Occupational exposure to bloodborne pathogens is a serious health concern, and workers must be trained to prevent exposure and protect themselves. Bloodborne pathogens are infectious microorganisms that are contained in human blood and body fluids. They can cause life-threatening disease. Blood borne pathogens are most often spread through direct contact with infected blood or fluids, and through sexual contact.
The Occupational Safety and Health Administration (OSHA) has a standard that describes bloodborne pathogens and establishes guidelines for employers and workers to reduce exposure and protect workers. The standard also establishes guidelines for training and implementing control plans. Bloodborne pathogens are one of the most serious risks that health care workers face.
Health care workers are at a particularly high risk for bloodborne pathogen exposure, as they frequently come into contact with body fluids. Workers may come into contact with blood through needlestick injuries, skin exposures, or other direct contact. Health care workers should wear personal protective equipment such as gloves, eye protection, masks, or gowns to prevent exposure. If you work with needles, make sure that the needles are placed in leak-proof containers. You should also disinfect any visible soiled surfaces.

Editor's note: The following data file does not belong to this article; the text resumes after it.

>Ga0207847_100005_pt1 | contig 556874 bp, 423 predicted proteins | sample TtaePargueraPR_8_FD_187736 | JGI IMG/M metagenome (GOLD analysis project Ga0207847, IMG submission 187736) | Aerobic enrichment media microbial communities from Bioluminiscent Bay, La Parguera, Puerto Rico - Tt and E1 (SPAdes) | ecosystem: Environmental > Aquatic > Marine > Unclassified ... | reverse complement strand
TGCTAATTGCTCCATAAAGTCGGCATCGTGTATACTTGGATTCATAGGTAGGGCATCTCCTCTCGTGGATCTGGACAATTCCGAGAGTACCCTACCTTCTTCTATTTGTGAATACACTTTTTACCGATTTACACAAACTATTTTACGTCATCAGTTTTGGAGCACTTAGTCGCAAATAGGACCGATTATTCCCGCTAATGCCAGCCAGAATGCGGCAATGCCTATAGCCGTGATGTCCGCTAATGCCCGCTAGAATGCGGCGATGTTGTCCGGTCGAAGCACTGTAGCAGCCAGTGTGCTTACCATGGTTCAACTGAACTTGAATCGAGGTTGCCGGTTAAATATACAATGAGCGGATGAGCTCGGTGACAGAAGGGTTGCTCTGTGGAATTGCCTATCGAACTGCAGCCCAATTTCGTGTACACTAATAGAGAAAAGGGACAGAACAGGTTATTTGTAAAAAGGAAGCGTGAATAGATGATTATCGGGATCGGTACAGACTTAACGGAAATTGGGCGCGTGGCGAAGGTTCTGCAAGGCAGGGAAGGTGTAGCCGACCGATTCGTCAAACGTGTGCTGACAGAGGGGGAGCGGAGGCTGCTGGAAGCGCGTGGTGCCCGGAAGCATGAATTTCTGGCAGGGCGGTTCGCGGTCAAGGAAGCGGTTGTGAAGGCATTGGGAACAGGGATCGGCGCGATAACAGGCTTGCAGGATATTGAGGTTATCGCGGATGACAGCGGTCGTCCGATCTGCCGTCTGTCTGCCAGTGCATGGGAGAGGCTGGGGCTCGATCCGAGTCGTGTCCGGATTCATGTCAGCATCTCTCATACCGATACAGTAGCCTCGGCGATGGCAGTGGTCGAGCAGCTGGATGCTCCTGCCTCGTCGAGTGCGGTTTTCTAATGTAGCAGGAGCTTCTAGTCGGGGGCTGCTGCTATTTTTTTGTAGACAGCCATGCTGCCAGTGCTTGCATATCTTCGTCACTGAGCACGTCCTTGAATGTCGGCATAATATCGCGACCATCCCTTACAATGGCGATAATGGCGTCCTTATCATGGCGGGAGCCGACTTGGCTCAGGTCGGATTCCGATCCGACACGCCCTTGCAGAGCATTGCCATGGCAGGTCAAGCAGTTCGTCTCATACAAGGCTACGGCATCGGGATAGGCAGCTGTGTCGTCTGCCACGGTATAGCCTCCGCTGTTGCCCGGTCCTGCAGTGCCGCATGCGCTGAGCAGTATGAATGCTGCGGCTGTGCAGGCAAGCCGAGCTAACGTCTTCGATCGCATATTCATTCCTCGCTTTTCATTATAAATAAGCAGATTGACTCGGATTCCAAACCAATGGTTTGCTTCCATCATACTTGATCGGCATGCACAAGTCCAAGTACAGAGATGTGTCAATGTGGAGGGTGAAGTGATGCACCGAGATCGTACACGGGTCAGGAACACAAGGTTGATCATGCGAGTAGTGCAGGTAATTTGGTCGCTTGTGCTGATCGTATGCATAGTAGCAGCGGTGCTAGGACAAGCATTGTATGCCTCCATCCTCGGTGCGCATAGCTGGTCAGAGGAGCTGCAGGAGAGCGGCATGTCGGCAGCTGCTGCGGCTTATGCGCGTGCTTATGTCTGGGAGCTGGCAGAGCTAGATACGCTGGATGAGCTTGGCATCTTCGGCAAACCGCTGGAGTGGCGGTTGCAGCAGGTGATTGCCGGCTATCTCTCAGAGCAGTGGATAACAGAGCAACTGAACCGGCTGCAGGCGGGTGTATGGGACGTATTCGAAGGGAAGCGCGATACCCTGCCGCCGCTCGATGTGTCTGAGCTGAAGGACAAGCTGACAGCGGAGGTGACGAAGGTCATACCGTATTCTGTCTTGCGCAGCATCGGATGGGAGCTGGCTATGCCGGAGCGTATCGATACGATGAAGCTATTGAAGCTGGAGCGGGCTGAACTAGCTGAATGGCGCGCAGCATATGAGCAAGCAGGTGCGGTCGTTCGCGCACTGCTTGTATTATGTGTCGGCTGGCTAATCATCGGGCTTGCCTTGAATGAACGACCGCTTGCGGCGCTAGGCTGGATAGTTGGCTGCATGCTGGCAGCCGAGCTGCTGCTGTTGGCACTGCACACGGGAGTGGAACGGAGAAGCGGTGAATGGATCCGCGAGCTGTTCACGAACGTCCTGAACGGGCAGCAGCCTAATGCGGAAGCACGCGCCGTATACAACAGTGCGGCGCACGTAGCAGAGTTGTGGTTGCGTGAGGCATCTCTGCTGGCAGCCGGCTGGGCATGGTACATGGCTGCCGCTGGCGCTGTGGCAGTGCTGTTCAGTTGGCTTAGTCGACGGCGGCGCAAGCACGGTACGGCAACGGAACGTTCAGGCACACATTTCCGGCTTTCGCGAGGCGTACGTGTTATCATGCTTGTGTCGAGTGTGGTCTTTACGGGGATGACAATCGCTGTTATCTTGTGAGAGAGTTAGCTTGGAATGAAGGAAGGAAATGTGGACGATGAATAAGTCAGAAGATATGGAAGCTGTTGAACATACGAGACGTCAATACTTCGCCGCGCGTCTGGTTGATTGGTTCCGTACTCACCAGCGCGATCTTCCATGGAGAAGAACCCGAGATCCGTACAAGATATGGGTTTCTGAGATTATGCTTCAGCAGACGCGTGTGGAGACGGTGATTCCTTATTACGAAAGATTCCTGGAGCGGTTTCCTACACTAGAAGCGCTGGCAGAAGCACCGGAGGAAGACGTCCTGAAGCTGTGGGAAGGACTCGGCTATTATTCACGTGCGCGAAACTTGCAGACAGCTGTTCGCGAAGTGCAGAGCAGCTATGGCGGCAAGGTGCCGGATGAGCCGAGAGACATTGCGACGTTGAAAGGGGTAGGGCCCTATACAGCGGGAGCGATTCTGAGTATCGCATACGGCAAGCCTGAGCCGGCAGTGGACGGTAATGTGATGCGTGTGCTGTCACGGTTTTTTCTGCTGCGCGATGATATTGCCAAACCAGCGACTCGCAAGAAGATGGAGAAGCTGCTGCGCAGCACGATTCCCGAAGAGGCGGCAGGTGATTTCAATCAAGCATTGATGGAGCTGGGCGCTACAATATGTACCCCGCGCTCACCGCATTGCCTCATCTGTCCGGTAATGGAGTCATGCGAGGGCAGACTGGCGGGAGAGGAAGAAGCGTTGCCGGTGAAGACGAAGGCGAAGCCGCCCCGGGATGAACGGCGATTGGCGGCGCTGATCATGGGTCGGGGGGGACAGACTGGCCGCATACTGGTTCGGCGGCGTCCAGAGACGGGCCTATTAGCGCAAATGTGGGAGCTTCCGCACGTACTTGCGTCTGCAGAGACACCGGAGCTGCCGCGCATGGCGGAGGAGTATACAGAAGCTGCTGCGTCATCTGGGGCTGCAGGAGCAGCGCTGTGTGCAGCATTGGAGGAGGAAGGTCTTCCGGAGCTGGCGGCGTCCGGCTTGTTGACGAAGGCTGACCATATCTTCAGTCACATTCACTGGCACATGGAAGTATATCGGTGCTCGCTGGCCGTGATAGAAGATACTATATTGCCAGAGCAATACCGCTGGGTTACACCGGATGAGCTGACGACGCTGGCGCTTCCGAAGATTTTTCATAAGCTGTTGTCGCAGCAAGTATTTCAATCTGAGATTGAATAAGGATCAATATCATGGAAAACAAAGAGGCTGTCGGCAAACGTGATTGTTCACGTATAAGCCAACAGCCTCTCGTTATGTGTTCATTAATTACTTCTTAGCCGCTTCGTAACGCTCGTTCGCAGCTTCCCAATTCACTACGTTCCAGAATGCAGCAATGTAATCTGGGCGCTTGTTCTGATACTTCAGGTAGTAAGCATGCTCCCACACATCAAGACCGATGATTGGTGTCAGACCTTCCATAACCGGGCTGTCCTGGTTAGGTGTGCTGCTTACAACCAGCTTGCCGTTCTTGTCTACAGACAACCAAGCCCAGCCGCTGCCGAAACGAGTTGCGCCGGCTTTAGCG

Health care workers and other people who come into contact with blood may also be at risk for hepatitis. There are two main ways that people can be infected with hepatitis: through direct contact with blood or infected body fluids, or through sexual contact. The risk of transmission depends on the type of inoculum and the size of the inoculum. The titer of the virus is also a factor.
There are two main types of training programs: bloodborne pathogens awareness training and first aid training. Bloodborne pathogens awareness training is required to be recurrent for all employees who have exposure to bloodborne pathogens, and first aid training is required annually. Both types of training are required to be delivered in understandable language and include interactive question and answer sessions. Bloodborne pathogens training is available to employees in a variety of ways, including online training.
A written exposure control plan is also required. The plan must include an assessment of the risks that an employee faces for exposure to bloodborne pathogens and a description of the engineering and work practice controls that should be implemented to minimize exposure. The plan must also describe procedures for decontamination and first aid. The plan must also describe the personal protective equipment (PPE) that workers should wear. Some of the PPE that workers should wear are face shields, gowns, and disposable gloves. Depending on the work that an employee does, he or she may need to wear more or less PPE.
Bloodborne pathogens training must be made available to workers in a timely manner. The standard requires that the training be delivered at the educational level of the worker. The standard also requires that the standard be made available to employees within 10 days of their assignment. The standard also requires that a copy of the standard be readily accessible to workers and that training and control plans be made available to workers.